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SoulCalibur: Lost Swords exemplifies why people hate pay-to-win systems

There's a good chance you don't care about free games, but I really think you should. Typically, this is when I'd launch into an argument in favor of the concept. "They provide great experiences with zero barrier of entry!" I'd type with gusto. "You're missing out," I'd say in an impassioned paragraph sandwiched between pictures of Lord of the Rings: Online and Dota 2. But on days like today, I'm reminded why so many gamers are seemingly done with F2P. Because for every developer trying to find creative ways to integrate smart, inoffensive microtransactions into its products, there's a game like SoulCalibur: Lost Swords, which is currently sitting on one of the worst Metacritic scores of the 2014.

Since the original released some 15 years ago, SoulCalibur has been about competitive fighting. The franchise grew, but it didn't matter if you were playing as the Nightmare, Yoshimitsu, or Link; you were doing it to get better so you could beat the snot out of other people. But Lost Swords for PS3, the first free-to-play entry in the series, removed all competition from the formula, leaving only a single-player only fighting game. Strange, right? Well, there's a reason: because, as Lost Swords producer Masaaki Hoshino explains, the game is pay-to-win.

Hoshino explained that "Originally, we were thinking about having a multiplayer option, but because we're going with a pay-to-win model, we were worried that by having online multiplayer, all the new users… might be immediately deterred by fighting against opponents who had superior equipment."

He literally used those words, too, seemingly unaware that admitting that your game is "pay-to-win" is acknowledging that you're trying to rip people off. "Pay-to-win" is a badge of shame, not honor. It's the carnival barker juggling ping pong balls in front of little glass fish bowls yelling, "Step right up and try your luck! Also, the top of the bowls are smaller than they look, so you're going to lose and you'll never get the giant stuffed panda for your date!"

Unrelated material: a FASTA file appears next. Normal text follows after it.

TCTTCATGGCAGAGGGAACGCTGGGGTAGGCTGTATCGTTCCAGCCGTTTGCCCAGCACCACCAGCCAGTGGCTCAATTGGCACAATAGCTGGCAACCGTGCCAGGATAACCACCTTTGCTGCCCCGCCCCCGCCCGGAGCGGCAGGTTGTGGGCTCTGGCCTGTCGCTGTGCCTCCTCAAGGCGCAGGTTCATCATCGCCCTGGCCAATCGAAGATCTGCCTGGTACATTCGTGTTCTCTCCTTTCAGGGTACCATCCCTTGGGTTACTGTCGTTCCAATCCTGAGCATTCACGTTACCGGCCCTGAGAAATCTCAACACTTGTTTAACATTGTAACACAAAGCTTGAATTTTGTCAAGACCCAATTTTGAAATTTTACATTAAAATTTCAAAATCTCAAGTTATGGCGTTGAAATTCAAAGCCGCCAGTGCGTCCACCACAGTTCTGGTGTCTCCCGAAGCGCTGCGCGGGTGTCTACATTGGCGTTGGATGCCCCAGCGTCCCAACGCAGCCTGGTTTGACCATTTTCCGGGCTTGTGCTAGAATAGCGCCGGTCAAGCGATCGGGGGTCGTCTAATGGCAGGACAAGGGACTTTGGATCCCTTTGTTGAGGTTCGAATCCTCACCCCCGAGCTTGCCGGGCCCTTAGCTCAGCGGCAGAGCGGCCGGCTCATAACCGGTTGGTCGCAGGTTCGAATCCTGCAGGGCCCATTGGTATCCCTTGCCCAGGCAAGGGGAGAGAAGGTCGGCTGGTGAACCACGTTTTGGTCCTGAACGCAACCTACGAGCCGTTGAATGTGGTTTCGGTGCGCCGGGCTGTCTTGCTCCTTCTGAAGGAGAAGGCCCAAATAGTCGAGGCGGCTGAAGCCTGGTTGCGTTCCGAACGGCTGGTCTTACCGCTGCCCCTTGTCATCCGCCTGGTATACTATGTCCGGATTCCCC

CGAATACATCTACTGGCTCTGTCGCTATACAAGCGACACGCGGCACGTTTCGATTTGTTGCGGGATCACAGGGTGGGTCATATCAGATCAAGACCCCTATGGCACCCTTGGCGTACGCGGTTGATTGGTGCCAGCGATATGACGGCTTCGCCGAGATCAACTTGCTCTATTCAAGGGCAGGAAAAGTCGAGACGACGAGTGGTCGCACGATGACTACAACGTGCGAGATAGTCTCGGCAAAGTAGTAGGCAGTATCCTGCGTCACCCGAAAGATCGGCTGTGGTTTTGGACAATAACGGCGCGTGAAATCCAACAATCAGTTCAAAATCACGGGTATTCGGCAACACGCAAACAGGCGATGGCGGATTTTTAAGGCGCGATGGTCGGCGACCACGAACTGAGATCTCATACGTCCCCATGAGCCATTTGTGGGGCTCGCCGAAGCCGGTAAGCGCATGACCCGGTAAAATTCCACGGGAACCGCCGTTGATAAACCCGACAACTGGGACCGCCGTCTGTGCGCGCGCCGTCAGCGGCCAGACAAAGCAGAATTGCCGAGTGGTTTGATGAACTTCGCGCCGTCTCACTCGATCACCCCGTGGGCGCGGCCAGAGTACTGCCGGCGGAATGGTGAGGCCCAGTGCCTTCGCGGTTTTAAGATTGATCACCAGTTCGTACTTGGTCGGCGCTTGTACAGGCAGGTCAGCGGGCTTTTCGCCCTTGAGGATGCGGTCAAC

This is a case of pay-to-win microtransactions undermining the concept of a well-regarded franchise so severely that it basically reaffirms every prejudice gamers have against free-to-play games. Players want balance. Players don't want to have to spend cash on equipment that makes them more powerful. Players don't want to buy a shield with real money that improves their skills. Players don't want pay walls at all, so if they're going to be there, they need to be unintrusive. Fail to accomplish this, and you're not only dooming your own game, but compromising the integrity of your franchise and the entire F2P genre.

The bigger problem with things like this is that it sours people to the idea of free-to-play. Sure, this is just one bad example amidst a treasure trove of great experiences (we were able to fill out a list of 100 free games just last week), but people latch on to the bad examples. One bastardization of a popular franchise that’s outright ruined specifically by a poorly implemented F2P system is more powerful than 50 great F2P experiences.

But, in the end, a mere glance at the Metacritic page for Lost Swords tells more of a story than I can. Currently, with four reviews, it's sitting at a 26%, with all of the writers complaining about the game's beyond broken microtransaction system. Hopefully gamers can look past instances like this and see the bigger picture, with hundreds of free games that provide great experiences with zero barrier of entry. Otherwise they--and the industry--will be missing out.